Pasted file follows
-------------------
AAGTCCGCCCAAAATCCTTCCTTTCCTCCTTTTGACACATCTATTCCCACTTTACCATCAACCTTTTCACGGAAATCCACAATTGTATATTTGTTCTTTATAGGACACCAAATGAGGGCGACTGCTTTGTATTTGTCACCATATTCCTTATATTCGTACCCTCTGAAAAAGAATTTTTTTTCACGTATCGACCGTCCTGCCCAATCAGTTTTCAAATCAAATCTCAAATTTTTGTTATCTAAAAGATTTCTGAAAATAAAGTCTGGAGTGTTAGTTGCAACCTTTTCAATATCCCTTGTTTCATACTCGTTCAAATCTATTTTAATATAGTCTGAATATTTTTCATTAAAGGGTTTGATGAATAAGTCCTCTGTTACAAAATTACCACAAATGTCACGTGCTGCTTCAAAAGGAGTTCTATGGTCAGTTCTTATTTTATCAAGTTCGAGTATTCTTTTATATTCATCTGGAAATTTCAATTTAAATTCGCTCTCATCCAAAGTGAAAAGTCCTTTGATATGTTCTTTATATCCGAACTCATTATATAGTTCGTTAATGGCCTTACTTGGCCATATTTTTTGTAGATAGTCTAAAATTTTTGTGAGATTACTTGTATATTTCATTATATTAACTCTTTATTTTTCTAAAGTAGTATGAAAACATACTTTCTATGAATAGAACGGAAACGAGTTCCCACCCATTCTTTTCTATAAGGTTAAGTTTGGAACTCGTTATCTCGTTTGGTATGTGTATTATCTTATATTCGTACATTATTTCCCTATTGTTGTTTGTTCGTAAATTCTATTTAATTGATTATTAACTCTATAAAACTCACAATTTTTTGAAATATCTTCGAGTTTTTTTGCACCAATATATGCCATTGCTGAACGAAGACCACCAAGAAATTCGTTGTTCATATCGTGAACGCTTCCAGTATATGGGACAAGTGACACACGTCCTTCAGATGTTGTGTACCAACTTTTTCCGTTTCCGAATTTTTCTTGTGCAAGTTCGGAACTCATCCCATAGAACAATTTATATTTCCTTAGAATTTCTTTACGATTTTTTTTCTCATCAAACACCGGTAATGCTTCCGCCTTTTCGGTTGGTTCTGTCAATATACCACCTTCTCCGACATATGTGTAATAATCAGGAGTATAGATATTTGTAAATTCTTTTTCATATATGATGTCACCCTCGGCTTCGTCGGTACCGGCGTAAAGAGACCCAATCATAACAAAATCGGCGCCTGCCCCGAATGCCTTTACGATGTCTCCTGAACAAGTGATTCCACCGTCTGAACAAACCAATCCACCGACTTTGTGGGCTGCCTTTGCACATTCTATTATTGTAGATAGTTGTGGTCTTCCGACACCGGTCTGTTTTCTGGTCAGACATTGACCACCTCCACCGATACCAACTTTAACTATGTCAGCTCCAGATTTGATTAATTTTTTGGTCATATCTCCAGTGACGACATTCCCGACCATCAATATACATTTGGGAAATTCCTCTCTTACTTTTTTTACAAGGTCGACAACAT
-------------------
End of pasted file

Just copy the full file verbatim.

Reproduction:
AAGTCCGCCCAAAATCCTTCCTTTCCTCCTTTTGACACATCTATTCCCACTTTACCATCAACCTTTTCACGGAAATCCACAATTGTATATTTGTTCTTTATAGGACACCAAATGAGGGCGACTGCTTTGTATTTGTCACCATATTCCTTATATTCGTACCCTCTGAAAAAGAATTTTTTTTCACGTATCGACCGTCCTGCCCAATCAGTTTTCAAATCAAATCTCAAATTTTTGTTATCTAAAAGATTTCTGAAAATAAAGTCTGGAGTGTTAGTTGCAACCTTTTCAATATCCCTTGTTTCATACTCGTTCAAATCTATTTTAATATAGTCTGAATATTTTTCATTAAAGGGTTTGATGAATAAGTCCTCTGTTACAAAATTACCACAAATGTCACGTGCTGCTTCAAAAGGAGTTCTATGGTCAGTTCTTATTTTATCAAGTTCGAGTATTCTTTTATATTCATCTGGAAATTTCAATTTAAATTCGCTCTCATCCAAAGTGAAAAGTCCTTTGATATGTTCTTTATATCCGAACTCATTATATAGTTCGTTAATGGCCTTACTTGGCCATATTTTTTGTAGATAGTCTAAAATTTTTGTGAGATTACTTGTATATTTCATTATATTAACTCTTTATTTTTCTAAAGTAGTATGAAAACATACTTTCTATGAATAGAACGGAAACGAGTTCCCACCCATTCTTTTCTATAAGGTTAAGTTTGGAACTCGTTATCTCGTTTGGTATGTGTATTATCTTATATTCGTACATTATTTCCCTATTGTTGTTTGTTCGTAAATTCTATTTAATTGATTATTAACTCTATAAAACTCACAATTTTTTGAAATATCTTCGAGTTTTTTTGCACCAATATATGCCATTGCTGAACGAAGACCACCAAGAAATTCGTTGTTCATATCGTGAACGCTTCCAGTATATGGGACAAGTGACACACGTCCTTCAGATGTTGTGTACCAACTTTTTCCGTTTCCGAATTTTTCTTGTGCAAGTTCGGAACTCATCCCATAGAACAATTTATATTTCCTTAGAATTTCTTTACGATTTTTTTTCTCATCAAACACCGGTAATGCTTCCGCCTTTTCGGTTGGTTCTGTCAATATACCACCTTCTCCGACATATGTGTAATAATCAGGAGTATAGATATTTGTAAATTCTTTTTCATATATGATGTCACCCTCGGCTTCGTCGGTACCGGCGTAAAGAGACCCAATCATAACAAAATCGGCGCCTGCCCCGAATGCCTTTACGATGTCTCCTGAACAAGTGATTCCACCGTCTGAACAAACCAATCCACCGACTTTGTGGGCTGCCTTTGCACATTCTATTATTGTAGATAGTTGTGGTCTTCCGACACCGGTCTGTTTTCTGGTCAGACATTGACCACCTCCACCGATACCAACTTTAACTATGTCAGCTCCAGATTTGATTAATTTTTTGGTCATATCTCCAGTGACGACATTCCCGACCATCAATATACATTTGGGAAATTCCTCTCTTACTTTTTTTACAAGGTCGACAACAT